What Knocked Our Socks Off on Day 3 @ Automatica 2022
Posted on Jun 23, 2022 3:39 PM. 5 min read time
We had an amazing third day at Automatica 2022. Can't believe there's only one more day to go!
We saw some of the most audacious robot demos we've seen so far, found a door specially made for sweets, and heard some fascinating discussions on the future of robotics and the industry.
We also discovered that our robots are simple enough, a child can use them!
Here are some of the highlights from today…
Big questions No 1: "What robotics…"
It was a day of big questions here at Automatica 2022.
One question that came to our attention was this puzzling riddle: "What robotics?"
What do you mean "What robotics"?
But you had to walk around the corner to find out the answer.
"What robotics can be!"
Well, yes, that does make more sense.
A door for sweets?
We also passed this unusual demo of an automatic door for conveyor belts.
Every time the bowl of sweets moved toward the door, the door opened. Clearly, it was an important bowl of sweets!
Big questions No 2:
Automatica Forum celebrates International Women in Engineering Day
It's June 23rd today and that means it's International Women in Engineering Day. The Automatica Forum celebrated by posing some big questions to an expert panel.
The discussion was chaired by Sheila Beladinejad, President of Women in AI & Robotics.
The participants were:
- Adna Bliek – Doctoral Researcher from FAU Erlangen-Nürnberg
- Wilfried Eberhardt – Chief Marketing Officer at KUKA.
- Lioba Suchenwirth – Press and Public Relations at DLR and Vice President of Women in AI & Robotics.
- Dr Daniel Leidner – Robotics and AI Scientist at the Institute of Robotics & Mechatronics at DLR.
- Dr Katharina Hertkorn – Robotics Engineer at Neatleaf, a robotic platform for indoor plant cultivation.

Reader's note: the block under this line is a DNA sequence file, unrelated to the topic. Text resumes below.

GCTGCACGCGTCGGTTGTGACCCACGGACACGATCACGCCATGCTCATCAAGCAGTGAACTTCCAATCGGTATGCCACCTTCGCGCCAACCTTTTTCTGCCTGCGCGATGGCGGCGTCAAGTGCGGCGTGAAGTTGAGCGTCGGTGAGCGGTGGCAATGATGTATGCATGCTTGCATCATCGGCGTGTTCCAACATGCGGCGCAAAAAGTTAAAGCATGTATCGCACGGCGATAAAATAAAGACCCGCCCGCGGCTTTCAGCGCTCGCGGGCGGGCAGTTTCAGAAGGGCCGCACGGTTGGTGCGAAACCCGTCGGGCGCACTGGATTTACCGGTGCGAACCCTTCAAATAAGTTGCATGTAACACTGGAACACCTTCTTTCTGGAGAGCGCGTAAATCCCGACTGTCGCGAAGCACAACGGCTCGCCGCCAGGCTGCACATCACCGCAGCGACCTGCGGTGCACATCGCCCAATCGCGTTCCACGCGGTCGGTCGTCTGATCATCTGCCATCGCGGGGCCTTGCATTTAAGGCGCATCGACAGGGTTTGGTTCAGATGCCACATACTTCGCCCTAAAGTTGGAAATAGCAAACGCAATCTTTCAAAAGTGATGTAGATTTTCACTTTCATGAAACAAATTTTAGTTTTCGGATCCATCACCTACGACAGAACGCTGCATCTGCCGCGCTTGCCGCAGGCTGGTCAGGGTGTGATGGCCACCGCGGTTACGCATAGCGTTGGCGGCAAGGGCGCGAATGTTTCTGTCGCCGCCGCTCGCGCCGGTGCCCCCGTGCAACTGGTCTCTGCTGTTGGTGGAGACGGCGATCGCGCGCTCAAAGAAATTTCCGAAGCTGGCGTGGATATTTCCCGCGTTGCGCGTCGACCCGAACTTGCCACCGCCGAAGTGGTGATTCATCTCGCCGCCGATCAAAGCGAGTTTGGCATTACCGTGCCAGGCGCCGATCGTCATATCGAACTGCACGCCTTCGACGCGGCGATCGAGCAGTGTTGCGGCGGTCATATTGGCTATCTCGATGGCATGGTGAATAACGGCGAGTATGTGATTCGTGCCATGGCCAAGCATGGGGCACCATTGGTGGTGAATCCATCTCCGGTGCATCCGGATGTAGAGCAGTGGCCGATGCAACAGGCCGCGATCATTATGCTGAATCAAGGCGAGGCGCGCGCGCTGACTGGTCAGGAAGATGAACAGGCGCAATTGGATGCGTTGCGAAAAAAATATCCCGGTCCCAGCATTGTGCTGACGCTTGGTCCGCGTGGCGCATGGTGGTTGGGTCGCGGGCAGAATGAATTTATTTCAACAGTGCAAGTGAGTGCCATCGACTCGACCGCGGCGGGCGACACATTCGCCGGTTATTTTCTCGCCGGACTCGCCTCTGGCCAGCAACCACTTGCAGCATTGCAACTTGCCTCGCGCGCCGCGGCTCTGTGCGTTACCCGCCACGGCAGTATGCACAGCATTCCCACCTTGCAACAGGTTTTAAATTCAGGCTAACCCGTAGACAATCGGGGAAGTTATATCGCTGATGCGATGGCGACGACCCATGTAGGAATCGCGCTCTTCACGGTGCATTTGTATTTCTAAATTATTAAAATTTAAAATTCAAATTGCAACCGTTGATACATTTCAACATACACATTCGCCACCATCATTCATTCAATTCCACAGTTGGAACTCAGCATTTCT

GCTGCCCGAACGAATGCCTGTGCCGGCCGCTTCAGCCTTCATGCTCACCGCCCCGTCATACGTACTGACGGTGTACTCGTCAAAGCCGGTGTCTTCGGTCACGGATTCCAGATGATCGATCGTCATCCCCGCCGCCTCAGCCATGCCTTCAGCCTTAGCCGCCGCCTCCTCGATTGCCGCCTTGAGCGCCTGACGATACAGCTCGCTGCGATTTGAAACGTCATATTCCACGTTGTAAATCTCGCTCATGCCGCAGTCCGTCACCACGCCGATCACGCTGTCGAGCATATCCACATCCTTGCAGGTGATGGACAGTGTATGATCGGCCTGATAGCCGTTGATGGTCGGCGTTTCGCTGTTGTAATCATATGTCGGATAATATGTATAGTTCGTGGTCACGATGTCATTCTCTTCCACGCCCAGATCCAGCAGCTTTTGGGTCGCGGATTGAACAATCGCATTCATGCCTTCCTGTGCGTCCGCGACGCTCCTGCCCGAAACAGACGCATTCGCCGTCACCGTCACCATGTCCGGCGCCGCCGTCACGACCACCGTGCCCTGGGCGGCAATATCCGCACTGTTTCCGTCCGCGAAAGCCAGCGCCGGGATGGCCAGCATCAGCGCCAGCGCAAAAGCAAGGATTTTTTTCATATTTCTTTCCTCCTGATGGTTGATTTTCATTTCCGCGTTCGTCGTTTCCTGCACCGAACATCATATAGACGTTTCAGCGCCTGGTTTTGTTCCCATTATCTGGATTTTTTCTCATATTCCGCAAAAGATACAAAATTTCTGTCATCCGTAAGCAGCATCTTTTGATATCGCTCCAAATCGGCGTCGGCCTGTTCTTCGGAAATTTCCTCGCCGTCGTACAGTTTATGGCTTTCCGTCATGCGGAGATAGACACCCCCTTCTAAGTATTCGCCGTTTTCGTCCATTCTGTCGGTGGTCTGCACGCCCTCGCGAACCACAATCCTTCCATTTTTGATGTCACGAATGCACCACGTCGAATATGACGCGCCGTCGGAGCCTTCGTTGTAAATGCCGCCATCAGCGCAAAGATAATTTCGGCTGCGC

The lively and enlightening discussion covered a range of topics around gender diversity for women in the AI and Robotics industry.
A few of the many takeaways from the discussion were:
- Lioba Suchenwirth: The focus of diversity should be a focus on the strengths that these differing perspectives bring, not concentrating on differences.
- Daniel Leidner: Diversity is creativity. We all need to realize that creativity comes from having range of differing opinions and perspectives.
- Katharina Hertkorn: Making workplaces more diverse can seem exhausting to some people because they don't recognize that listening to differing opinions takes extra time. For companies looking to make fast decisions, this means allowing for more time to make decisions so everyone can be heard.
- Wilfried Eberhardt: There is also a question of cultural diversity. For example, when KUKA moved into the Chinese market they came with their German cultural background and needed to learn how to understand the new cultural perspectives.
- Lioba Suchenwirth: The industry, which is still largely male, sees women in engineering and their work through a different filter than it sees males. So change is not only about putting women in positions of authority in companies, it's also about recognizing that filter and asking "is this filter helpful?"
Sheila Beladinejad finished the discussion by saying "Let us open doors and keep them open so that others may pass through them."
It was a powerful discussion to mark today's International Women in Engineering Day. Just the sort of valuable conversation that makes Automatica a great place to share our perspectives and continue to develop the robotics industry for the better.
The most audacious robot demos from the "new kid on the block"
Earlier today, we reported on our visit to the booth of new cognitive robotics startup Neura. We didn't have time to show you all the bold exhibits on their booth, but there were a few more things that were kind of cool.
For example, they had a mobile coffee station that drove past you as you walked around the booth. There was also this chess playing robot (one of the few that didn't have a Robotiq gripper as far as we could see, but then we are biased!)
There was this basketball playing robot, with a very enthusiastic human opponent.
And then there was a noughts and crosses game (which you can see in the video at the top of this post). When it was your turn to play, the robot said loudly "It's your turn"… a bit like an impatient child waiting to play…
Our Robotiq booth demo is simple enough a child can use it
Speaking of children, the star of our booth today had to be this little roboticist who came along to play with our 3 Finger Gripper demo.
Of course, it's a cliche to say that something is "simple enough a child can use it." Children are usually better at using technologies than most adults!
Time to enjoy the sun!
It's been a hot day here in Munich. But most of us have been stuck inside for the whole day.
So now we're going to relax and enjoy the sun in a local beer garden.
See you tomorrow for the final day!